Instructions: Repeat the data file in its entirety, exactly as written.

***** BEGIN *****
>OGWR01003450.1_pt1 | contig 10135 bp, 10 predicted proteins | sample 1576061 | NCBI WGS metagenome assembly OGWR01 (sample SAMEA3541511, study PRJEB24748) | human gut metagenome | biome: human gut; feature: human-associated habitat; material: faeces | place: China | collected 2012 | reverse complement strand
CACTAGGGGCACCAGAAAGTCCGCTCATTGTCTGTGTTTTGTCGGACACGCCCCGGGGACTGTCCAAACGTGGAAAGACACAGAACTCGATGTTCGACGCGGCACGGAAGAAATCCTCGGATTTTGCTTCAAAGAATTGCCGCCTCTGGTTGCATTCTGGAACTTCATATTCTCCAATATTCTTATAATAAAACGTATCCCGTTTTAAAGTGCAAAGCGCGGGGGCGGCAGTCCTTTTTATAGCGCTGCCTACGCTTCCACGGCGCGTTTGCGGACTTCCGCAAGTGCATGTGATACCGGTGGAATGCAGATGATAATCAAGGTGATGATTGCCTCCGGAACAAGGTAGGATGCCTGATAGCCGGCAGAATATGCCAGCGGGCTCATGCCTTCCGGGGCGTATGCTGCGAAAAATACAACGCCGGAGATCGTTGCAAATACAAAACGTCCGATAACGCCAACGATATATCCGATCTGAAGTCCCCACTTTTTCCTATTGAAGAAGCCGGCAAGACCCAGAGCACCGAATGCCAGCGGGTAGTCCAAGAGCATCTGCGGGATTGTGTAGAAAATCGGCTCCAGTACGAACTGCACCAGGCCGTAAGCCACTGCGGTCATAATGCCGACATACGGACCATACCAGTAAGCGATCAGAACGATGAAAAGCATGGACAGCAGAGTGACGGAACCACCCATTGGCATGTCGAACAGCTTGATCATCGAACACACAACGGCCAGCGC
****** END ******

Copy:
>OGWR01003450.1_pt1 | contig 10135 bp, 10 predicted proteins | sample 1576061 | NCBI WGS metagenome assembly OGWR01 (sample SAMEA3541511, study PRJEB24748) | human gut metagenome | biome: human gut; feature: human-associated habitat; material: faeces | place: China | collected 2012 | reverse complement strand
CACTAGGGGCACCAGAAAGTCCGCTCATTGTCTGTGTTTTGTCGGACACGCCCCGGGGACTGTCCAAACGTGGAAAGACACAGAACTCGATGTTCGACGCGGCACGGAAGAAATCCTCGGATTTTGCTTCAAAGAATTGCCGCCTCTGGTTGCATTCTGGAACTTCATATTCTCCAATATTCTTATAATAAAACGTATCCCGTTTTAAAGTGCAAAGCGCGGGGGCGGCAGTCCTTTTTATAGCGCTGCCTACGCTTCCACGGCGCGTTTGCGGACTTCCGCAAGTGCATGTGATACCGGTGGAATGCAGATGATAATCAAGGTGATGATTGCCTCCGGAACAAGGTAGGATGCCTGATAGCCGGCAGAATATGCCAGCGGGCTCATGCCTTCCGGGGCGTATGCTGCGAAAAATACAACGCCGGAGATCGTTGCAAATACAAAACGTCCGATAACGCCAACGATATATCCGATCTGAAGTCCCCACTTTTTCCTATTGAAGAAGCCGGCAAGACCCAGAGCACCGAATGCCAGCGGGTAGTCCAAGAGCATCTGCGGGATTGTGTAGAAAATCGGCTCCAGTACGAACTGCACCAGGCCGTAAGCCACTGCGGTCATAATGCCGACATACGGACCATACCAGTAAGCGATCAGAACGATGAAAAGCATGGACAGCAGAGTGACGGAACCACCCATTGGCATGTCGAACAGCTTGATCATCGAACACACAACGGCCAGCGC